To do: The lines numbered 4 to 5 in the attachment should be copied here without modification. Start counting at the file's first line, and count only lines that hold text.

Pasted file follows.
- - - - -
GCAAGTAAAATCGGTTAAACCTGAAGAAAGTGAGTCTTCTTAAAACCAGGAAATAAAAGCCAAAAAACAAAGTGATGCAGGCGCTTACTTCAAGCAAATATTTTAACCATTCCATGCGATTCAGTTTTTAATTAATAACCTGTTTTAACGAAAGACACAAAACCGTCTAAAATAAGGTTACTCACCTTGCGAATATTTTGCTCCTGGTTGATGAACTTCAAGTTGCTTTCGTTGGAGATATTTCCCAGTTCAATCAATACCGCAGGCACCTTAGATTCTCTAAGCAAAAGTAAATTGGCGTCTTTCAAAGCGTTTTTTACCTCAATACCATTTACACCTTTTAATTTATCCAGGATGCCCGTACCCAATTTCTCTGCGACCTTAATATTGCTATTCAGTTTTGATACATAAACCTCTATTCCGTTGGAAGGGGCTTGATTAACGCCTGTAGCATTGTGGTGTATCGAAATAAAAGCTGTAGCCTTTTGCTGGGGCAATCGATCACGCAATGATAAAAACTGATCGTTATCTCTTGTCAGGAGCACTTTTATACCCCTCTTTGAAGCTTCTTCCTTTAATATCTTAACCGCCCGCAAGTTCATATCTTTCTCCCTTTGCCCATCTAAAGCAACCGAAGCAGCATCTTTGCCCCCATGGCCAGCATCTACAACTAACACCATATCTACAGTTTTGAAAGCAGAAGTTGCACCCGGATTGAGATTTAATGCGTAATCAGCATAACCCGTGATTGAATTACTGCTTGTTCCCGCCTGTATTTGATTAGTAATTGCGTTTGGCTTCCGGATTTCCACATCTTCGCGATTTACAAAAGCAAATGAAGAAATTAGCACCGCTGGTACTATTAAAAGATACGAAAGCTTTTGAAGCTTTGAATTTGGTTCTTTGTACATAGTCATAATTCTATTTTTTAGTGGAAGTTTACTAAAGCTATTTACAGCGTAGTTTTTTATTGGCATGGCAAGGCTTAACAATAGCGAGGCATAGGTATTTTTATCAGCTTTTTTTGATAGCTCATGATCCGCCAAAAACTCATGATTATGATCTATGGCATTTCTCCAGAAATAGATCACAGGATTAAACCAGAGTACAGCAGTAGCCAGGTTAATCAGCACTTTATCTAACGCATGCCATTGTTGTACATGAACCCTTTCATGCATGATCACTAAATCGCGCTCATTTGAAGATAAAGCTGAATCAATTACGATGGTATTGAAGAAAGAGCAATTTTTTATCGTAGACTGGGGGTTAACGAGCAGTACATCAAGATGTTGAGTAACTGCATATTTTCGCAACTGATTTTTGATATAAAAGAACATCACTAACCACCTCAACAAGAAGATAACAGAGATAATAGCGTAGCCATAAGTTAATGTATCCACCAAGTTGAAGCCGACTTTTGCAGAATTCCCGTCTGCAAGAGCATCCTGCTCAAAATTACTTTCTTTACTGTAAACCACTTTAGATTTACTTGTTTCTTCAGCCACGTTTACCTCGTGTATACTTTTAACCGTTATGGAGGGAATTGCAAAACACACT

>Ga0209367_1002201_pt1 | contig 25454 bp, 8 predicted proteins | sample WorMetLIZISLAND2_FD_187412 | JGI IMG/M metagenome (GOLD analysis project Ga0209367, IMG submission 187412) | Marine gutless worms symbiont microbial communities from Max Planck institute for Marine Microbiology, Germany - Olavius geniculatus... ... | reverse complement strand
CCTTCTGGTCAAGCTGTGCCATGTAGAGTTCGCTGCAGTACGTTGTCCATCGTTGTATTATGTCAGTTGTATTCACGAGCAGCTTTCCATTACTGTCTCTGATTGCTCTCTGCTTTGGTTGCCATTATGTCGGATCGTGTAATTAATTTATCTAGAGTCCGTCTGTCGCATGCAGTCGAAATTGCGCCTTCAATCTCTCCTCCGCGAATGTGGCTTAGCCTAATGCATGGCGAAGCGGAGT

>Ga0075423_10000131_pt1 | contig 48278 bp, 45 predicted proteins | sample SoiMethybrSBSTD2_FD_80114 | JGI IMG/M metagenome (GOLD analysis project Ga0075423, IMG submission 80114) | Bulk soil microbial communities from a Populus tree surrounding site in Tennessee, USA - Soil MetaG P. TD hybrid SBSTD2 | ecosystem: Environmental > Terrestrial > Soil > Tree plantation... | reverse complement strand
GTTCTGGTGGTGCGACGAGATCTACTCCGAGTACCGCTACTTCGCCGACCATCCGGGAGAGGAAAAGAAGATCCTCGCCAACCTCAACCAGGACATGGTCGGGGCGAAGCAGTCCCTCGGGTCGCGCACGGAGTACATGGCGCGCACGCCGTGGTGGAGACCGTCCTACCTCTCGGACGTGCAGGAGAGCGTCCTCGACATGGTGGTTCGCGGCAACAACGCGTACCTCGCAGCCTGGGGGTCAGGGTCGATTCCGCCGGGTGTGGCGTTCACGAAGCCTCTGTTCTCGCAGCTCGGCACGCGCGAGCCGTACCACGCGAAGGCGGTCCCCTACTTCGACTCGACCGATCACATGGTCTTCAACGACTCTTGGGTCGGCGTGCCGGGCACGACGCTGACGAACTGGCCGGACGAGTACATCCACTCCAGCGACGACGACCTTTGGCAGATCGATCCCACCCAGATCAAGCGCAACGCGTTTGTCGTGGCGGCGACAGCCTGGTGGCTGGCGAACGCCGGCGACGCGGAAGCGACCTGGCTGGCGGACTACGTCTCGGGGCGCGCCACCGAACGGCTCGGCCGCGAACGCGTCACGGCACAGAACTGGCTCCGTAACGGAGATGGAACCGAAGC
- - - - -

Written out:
>Ga0075423_10000131_pt1 | contig 48278 bp, 45 predicted proteins | sample SoiMethybrSBSTD2_FD_80114 | JGI IMG/M metagenome (GOLD analysis project Ga0075423, IMG submission 80114) | Bulk soil microbial communities from a Populus tree surrounding site in Tennessee, USA - Soil MetaG P. TD hybrid SBSTD2 | ecosystem: Environmental > Terrestrial > Soil > Tree plantation... | reverse complement strand
GTTCTGGTGGTGCGACGAGATCTACTCCGAGTACCGCTACTTCGCCGACCATCCGGGAGAGGAAAAGAAGATCCTCGCCAACCTCAACCAGGACATGGTCGGGGCGAAGCAGTCCCTCGGGTCGCGCACGGAGTACATGGCGCGCACGCCGTGGTGGAGACCGTCCTACCTCTCGGACGTGCAGGAGAGCGTCCTCGACATGGTGGTTCGCGGCAACAACGCGTACCTCGCAGCCTGGGGGTCAGGGTCGATTCCGCCGGGTGTGGCGTTCACGAAGCCTCTGTTCTCGCAGCTCGGCACGCGCGAGCCGTACCACGCGAAGGCGGTCCCCTACTTCGACTCGACCGATCACATGGTCTTCAACGACTCTTGGGTCGGCGTGCCGGGCACGACGCTGACGAACTGGCCGGACGAGTACATCCACTCCAGCGACGACGACCTTTGGCAGATCGATCCCACCCAGATCAAGCGCAACGCGTTTGTCGTGGCGGCGACAGCCTGGTGGCTGGCGAACGCCGGCGACGCGGAAGCGACCTGGCTGGCGGACTACGTCTCGGGGCGCGCCACCGAACGGCTCGGCCGCGAACGCGTCACGGCACAGAACTGGCTCCGTAACGGAGATGGAACCGAAGC